Health | Like the education group, the health group discussed the complexity and intersectional nature of addressing healthy communities – linkages to equity, social determinants of health, and connection to other social issues. There is hope in the growing view that health care is a civil right, rather than a negotiated benefit, although it can be challenging to build common ground in this political environment.

Workforce development | Data often doesn’t tell the full story on workforce development issues. Some populations aren’t represented in the data (e.g. people experiencing homelessness). Some of the metrics that get the most attention, like unemployment rates, can obscure deeper realities about what success looks like.

Youth development | The greatest energy and excitement came from youth leadership to address social justice and community issues and student-driven work or movements, like the March for our Lives. At the same time, there’s a fear that ambitions are high, the road is long, and that youth leaders aren’t taken seriously enough.

What did we learn?

Issues are not siloes. While it can be easier to discuss specific issues in separate groups, we were reminded of the interconnectedness of all issues in the room. We were surprised to see few people join groups to discuss hot-button issues like immigration and the environment, but realized that the groups discussing issues like youth development, workforce development, and health also touched on those challenges. We’re eager to continue thinking about how we ensure that issue-based conversations are focused while also representing the dynamic and connected nature of today’s social issues.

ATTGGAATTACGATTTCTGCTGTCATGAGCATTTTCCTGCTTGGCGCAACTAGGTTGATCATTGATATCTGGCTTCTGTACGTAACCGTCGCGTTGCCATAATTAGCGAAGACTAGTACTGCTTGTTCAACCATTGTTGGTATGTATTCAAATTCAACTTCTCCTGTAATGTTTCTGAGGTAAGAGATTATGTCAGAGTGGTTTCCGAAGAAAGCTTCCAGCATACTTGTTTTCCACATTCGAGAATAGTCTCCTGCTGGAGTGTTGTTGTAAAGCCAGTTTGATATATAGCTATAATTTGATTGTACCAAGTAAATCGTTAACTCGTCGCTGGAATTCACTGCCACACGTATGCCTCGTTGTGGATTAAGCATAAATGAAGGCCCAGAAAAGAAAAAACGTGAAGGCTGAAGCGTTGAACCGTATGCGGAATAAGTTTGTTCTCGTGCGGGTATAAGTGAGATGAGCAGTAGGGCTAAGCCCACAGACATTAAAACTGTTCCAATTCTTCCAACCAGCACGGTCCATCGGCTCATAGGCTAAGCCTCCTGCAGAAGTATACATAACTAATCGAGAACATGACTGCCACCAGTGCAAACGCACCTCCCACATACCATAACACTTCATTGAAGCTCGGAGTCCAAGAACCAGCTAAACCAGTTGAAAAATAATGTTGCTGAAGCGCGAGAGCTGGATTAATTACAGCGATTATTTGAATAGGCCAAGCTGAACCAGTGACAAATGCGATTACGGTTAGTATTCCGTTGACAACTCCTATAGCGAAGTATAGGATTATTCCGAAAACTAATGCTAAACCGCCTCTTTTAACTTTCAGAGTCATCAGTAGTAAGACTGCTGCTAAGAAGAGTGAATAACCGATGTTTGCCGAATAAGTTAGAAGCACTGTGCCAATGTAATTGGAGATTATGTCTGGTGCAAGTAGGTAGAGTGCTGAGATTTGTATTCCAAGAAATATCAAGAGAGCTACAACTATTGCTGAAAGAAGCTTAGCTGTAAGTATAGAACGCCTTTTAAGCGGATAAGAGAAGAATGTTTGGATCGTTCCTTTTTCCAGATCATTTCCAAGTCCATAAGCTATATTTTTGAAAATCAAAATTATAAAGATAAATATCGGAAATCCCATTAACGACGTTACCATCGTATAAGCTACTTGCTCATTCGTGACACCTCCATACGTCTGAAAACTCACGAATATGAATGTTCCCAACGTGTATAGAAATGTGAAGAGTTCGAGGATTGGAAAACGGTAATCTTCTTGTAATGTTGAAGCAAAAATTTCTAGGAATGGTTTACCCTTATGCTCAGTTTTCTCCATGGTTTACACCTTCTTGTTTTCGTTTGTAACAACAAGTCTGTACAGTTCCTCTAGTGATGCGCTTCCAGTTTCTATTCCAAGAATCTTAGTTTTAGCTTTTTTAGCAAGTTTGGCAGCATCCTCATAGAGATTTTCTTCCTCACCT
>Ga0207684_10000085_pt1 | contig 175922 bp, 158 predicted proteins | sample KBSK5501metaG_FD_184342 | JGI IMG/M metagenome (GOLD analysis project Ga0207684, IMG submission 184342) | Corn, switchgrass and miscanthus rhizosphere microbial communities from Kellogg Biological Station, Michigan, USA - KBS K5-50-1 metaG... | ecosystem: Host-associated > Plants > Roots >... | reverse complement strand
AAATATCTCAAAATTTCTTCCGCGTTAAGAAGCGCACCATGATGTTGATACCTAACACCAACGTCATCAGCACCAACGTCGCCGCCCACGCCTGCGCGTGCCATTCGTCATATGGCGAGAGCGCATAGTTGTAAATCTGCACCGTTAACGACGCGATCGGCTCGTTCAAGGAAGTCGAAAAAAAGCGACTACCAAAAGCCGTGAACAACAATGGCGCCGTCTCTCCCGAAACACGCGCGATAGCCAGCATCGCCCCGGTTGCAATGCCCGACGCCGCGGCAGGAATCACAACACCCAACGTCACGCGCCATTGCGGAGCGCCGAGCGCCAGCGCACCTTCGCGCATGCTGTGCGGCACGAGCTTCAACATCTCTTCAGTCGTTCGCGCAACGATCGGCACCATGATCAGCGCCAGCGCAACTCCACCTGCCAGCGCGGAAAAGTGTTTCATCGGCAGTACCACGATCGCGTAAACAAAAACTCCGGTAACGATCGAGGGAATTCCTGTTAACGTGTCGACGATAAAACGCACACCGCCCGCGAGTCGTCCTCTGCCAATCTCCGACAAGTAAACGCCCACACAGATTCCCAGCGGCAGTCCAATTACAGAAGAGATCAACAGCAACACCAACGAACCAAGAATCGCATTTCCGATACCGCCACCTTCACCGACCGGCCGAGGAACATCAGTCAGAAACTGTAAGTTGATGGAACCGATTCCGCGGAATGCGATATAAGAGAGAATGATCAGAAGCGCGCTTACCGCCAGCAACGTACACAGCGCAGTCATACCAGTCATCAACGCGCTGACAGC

We heard that we need to keep thinking about the ‘who’ and ‘how’ in conversations about specific issues. A few folks shared feedback that more diverse presenters and participants (including more representatives from the community) are necessary to really understand and address key issues. We are also continuing to refine how we frame discussions about issues that have local and national relevance, and that can engage changemakers working both in LA and in other communities across the country.

Space matters. The open-air environment on the deck of Star Apartments allowed participants to enter a different mindset than a closed conference room. Our discussions were punctuated by the ambient noise from Skid Row, which ultimately enhanced the atmosphere, instead of detracting from it.

If you attended the Lab and the insights don’t reflect your understanding of the conversation, or you have other comments to share, please send us an email and let us know.

What’s next?

We heard that many changemakers who attended the first and second Labs are interested in continuing their conversations and staying involved in the Upswell planning process. We plan to reach back out to you with opportunities to do that soon.

We’re also hard at work incorporating the feedback from this Upswell Lab into planning for the third Lab in Detroit on May 22. We look forward to bringing conversations about issues like homelessness, youth, and education to another city and learning how we can make connections between cities like Detroit and LA.


Marie LeBlanc is a director at Independent Sector.

1600 900 Christian Clansky